Poor Boy: Jack London’s LondonMark Gullick
The People of the Abyss
New York: Macmillan, 1903
Some phrases stay with you for life, and one such for me has been attributed to Carl Jung, but seems rather to be a Latin motto favored by the European alchemists of the 15th century: Liber librum aperit, or, “one book opens another.”
So it was that while re-reading George Orwell’s account of his time in a northern English coal-mining town, The Road to Wigan Pier, a book which also goes on to address socialism in general, I came across a reference to a book by Jack London, The People of the Abyss.
I was vaguely aware of London via his collection The Road, as well as dim but pleasurable memories of having to read White Fang at school in the 1970s. I was surprised at first to see him remembered at Counter-Currents as I had assumed him to be a writer of the Left, but good writing is good writing, a maxim that the Right understands where the Left never would or could.
The People of the Abyss is an account of London’s visit to, well, London at the beginning of last century and, as an account of poverty in the city of my birth, stands with Orwell’s own Down and Out in Paris and London and Victorian journalist Henry Mayhew’s wonderful book, London Labour and the London Poor.
London’s book is grueling reading made all the more poignant for me by the fact that I know so many of the streets and areas he mentions, having myself lived at all the compass points of London. I wonder what London the writer would have made of the east end today — “the City of Dreadful Monotony” as London claims was its nickname — in his time, a stronghold of Jewish trade and usury, now increasingly an Islamic micro-caliphate.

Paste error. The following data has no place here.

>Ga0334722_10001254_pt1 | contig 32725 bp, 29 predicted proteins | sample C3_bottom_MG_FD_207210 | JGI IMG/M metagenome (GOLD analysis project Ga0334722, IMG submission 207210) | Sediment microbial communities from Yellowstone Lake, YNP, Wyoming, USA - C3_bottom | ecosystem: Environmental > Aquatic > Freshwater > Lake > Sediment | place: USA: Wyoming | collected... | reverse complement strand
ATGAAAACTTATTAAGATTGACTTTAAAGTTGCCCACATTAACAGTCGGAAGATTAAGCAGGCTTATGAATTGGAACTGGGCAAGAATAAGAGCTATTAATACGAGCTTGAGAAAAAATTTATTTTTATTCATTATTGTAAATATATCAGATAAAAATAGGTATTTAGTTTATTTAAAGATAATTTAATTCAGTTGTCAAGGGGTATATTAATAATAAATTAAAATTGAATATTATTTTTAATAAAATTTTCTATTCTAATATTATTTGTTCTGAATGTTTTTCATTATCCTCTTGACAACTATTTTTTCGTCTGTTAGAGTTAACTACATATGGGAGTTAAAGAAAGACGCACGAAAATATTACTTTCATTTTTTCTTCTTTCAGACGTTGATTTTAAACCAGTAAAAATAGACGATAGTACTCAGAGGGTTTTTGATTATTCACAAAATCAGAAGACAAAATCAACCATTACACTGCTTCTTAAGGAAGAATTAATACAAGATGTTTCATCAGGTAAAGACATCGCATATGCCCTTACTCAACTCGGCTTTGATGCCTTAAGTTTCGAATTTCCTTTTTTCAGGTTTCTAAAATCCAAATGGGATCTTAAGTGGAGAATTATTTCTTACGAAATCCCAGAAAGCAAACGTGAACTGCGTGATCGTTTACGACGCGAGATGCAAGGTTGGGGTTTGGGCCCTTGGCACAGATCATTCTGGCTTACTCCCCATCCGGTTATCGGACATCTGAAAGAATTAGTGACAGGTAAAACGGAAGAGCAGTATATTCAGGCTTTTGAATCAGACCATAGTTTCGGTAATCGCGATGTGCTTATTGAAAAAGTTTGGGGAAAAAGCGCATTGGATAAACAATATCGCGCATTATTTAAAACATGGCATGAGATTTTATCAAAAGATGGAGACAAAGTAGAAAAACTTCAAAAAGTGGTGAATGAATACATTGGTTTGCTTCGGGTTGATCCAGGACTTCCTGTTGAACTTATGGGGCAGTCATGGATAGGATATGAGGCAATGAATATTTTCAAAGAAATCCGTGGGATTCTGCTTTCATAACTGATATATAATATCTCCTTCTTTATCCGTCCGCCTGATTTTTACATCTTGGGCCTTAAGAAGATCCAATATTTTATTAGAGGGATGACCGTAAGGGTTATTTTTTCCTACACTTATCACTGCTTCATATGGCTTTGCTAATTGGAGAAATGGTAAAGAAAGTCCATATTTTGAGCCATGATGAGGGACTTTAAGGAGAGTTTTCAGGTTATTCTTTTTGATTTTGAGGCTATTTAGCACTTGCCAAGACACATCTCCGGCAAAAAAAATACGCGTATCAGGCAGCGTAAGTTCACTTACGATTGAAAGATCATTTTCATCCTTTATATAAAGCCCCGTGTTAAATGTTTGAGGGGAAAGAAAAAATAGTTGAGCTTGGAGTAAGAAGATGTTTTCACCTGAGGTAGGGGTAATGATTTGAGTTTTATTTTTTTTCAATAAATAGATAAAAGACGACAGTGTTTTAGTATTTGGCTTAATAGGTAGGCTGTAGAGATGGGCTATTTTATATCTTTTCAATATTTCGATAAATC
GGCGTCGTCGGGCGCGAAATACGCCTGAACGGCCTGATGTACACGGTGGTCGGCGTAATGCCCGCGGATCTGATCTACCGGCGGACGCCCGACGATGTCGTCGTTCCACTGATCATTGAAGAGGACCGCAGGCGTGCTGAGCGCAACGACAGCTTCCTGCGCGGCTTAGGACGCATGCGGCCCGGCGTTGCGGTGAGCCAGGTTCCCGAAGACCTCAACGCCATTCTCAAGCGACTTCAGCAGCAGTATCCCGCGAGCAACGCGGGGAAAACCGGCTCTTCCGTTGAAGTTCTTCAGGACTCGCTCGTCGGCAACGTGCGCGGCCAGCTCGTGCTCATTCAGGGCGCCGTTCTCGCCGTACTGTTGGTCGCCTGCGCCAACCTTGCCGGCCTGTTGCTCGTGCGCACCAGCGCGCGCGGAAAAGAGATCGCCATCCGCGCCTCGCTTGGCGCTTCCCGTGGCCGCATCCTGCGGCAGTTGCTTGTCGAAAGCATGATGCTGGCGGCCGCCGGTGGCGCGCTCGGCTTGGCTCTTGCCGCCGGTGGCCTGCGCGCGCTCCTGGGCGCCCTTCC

Before we turn to London’s book, a word on poverty. This is not intended to be my version of the Monty Python sketch known as “Four Yorkshiremen” in which a quartet of successful northern Englishmen attempt to outdo one another as to who had the poorest childhood, but I have been poor. I consider that if you have ever had to glue the soles of your shoes back onto the uppers, pick up cigarette butts in the street for a smoke, and make night-time raids on the great metal bins outside supermarkets in search of sealed packages of food past their expiry dates, you at least know whereof you speak. All these I have done. But what is poverty?
My biblical namesake Mark, at 14:7 of his famous gospel, tells us that “the poor you will always have with you,” and, although modern social engineers are doing their best to expunge the Bible from the Western tradition, the World Health Organization has made this statement irrefutably true.
The difference between absolute poverty and relative poverty is uncomplicated but reveals an ideological schism. The former, as defined by the World Bank among others, states that anyone living below $1.90 a day is in poverty wherever they are. The latter — and this is where the WHO comes in — defines the poverty line as living on less than 60% of the median income of whichever country you happen to be in. The catch is obvious. Put simplistically and crassly, in a country where 90% of the population are billionaires and the rest mere millionaires, that 10% would be defined as living in poverty. No en suite bathroom in Austria? You are poor. You only have to look at Muslim migrants arriving on rubber dinghies off the Dover coast of England, resplendent in good-quality (albeit vulgar) clothes and training shoes and jabbing at iPhones to see the fault line in the definition. Using relative poverty as an indicator, the poor you will always have with you because that is what mathematical logic dictates if those with less money are index-linked to those with more. But, with genuine poverty, you know it when you see it, and Jack London unquestionably saw it.